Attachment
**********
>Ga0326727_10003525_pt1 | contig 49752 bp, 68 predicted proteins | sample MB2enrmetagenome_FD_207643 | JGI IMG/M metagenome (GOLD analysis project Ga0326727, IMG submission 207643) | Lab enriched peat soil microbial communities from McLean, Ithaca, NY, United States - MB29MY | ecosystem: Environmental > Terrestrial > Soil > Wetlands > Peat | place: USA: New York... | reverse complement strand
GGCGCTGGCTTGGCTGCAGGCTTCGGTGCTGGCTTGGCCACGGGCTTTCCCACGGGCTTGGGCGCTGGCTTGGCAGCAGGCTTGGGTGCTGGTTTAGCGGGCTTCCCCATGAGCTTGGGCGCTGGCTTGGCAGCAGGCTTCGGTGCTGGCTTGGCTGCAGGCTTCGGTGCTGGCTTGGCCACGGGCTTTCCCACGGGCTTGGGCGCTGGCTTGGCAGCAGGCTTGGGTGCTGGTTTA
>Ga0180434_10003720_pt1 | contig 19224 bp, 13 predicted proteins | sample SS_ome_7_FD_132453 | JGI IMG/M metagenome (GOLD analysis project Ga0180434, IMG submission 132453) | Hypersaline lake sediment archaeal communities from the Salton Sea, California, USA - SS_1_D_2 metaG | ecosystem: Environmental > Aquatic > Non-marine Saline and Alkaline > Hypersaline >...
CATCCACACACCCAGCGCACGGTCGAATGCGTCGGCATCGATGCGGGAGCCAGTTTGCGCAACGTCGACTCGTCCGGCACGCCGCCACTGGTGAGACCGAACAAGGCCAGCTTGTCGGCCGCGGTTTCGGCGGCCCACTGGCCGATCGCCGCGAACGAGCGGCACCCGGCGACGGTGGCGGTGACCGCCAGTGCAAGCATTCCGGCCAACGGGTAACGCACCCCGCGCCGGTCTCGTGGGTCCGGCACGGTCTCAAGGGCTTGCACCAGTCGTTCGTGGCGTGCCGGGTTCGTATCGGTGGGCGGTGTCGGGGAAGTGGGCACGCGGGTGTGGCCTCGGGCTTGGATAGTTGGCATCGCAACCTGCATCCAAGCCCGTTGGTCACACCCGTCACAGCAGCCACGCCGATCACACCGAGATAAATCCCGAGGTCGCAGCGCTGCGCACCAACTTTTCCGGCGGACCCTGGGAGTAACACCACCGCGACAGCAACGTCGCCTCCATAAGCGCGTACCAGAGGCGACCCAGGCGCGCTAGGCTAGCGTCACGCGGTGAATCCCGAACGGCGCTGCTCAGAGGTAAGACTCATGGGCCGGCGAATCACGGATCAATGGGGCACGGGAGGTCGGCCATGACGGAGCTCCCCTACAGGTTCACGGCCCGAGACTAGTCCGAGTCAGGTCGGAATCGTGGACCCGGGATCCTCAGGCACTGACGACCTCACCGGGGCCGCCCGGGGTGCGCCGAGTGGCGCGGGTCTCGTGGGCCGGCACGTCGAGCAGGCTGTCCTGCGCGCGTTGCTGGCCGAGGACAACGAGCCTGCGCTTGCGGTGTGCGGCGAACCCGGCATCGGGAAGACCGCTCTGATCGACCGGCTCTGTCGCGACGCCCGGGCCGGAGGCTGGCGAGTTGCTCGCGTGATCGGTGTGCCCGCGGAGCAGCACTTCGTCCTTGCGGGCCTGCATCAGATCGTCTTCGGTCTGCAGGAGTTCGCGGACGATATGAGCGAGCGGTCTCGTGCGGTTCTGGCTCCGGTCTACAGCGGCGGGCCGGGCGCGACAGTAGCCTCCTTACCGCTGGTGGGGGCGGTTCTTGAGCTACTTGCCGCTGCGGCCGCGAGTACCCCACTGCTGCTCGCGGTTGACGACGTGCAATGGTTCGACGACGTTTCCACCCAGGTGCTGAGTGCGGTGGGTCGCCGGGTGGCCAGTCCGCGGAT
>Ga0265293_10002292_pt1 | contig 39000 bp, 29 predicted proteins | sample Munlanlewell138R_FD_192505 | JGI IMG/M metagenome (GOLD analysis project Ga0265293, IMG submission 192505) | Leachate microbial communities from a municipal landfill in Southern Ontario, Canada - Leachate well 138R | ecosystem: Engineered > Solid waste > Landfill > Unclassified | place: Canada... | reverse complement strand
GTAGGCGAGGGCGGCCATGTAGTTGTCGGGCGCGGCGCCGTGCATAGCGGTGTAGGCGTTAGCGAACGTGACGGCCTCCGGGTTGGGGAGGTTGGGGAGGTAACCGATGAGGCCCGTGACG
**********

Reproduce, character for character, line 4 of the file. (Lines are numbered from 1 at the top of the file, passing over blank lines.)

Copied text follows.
CATCCACACACCCAGCGCACGGTCGAATGCGTCGGCATCGATGCGGGAGCCAGTTTGCGCAACGTCGACTCGTCCGGCACGCCGCCACTGGTGAGACCGAACAAGGCCAGCTTGTCGGCCGCGGTTTCGGCGGCCCACTGGCCGATCGCCGCGAACGAGCGGCACCCGGCGACGGTGGCGGTGACCGCCAGTGCAAGCATTCCGGCCAACGGGTAACGCACCCCGCGCCGGTCTCGTGGGTCCGGCACGGTCTCAAGGGCTTGCACCAGTCGTTCGTGGCGTGCCGGGTTCGTATCGGTGGGCGGTGTCGGGGAAGTGGGCACGCGGGTGTGGCCTCGGGCTTGGATAGTTGGCATCGCAACCTGCATCCAAGCCCGTTGGTCACACCCGTCACAGCAGCCACGCCGATCACACCGAGATAAATCCCGAGGTCGCAGCGCTGCGCACCAACTTTTCCGGCGGACCCTGGGAGTAACACCACCGCGACAGCAACGTCGCCTCCATAAGCGCGTACCAGAGGCGACCCAGGCGCGCTAGGCTAGCGTCACGCGGTGAATCCCGAACGGCGCTGCTCAGAGGTAAGACTCATGGGCCGGCGAATCACGGATCAATGGGGCACGGGAGGTCGGCCATGACGGAGCTCCCCTACAGGTTCACGGCCCGAGACTAGTCCGAGTCAGGTCGGAATCGTGGACCCGGGATCCTCAGGCACTGACGACCTCACCGGGGCCGCCCGGGGTGCGCCGAGTGGCGCGGGTCTCGTGGGCCGGCACGTCGAGCAGGCTGTCCTGCGCGCGTTGCTGGCCGAGGACAACGAGCCTGCGCTTGCGGTGTGCGGCGAACCCGGCATCGGGAAGACCGCTCTGATCGACCGGCTCTGTCGCGACGCCCGGGCCGGAGGCTGGCGAGTTGCTCGCGTGATCGGTGTGCCCGCGGAGCAGCACTTCGTCCTTGCGGGCCTGCATCAGATCGTCTTCGGTCTGCAGGAGTTCGCGGACGATATGAGCGAGCGGTCTCGTGCGGTTCTGGCTCCGGTCTACAGCGGCGGGCCGGGCGCGACAGTAGCCTCCTTACCGCTGGTGGGGGCGGTTCTTGAGCTACTTGCCGCTGCGGCCGCGAGTACCCCACTGCTGCTCGCGGTTGACGACGTGCAATGGTTCGACGACGTTTCCACCCAGGTGCTGAGTGCGGTGGGTCGCCGGGTGGCCAGTCCGCGGAT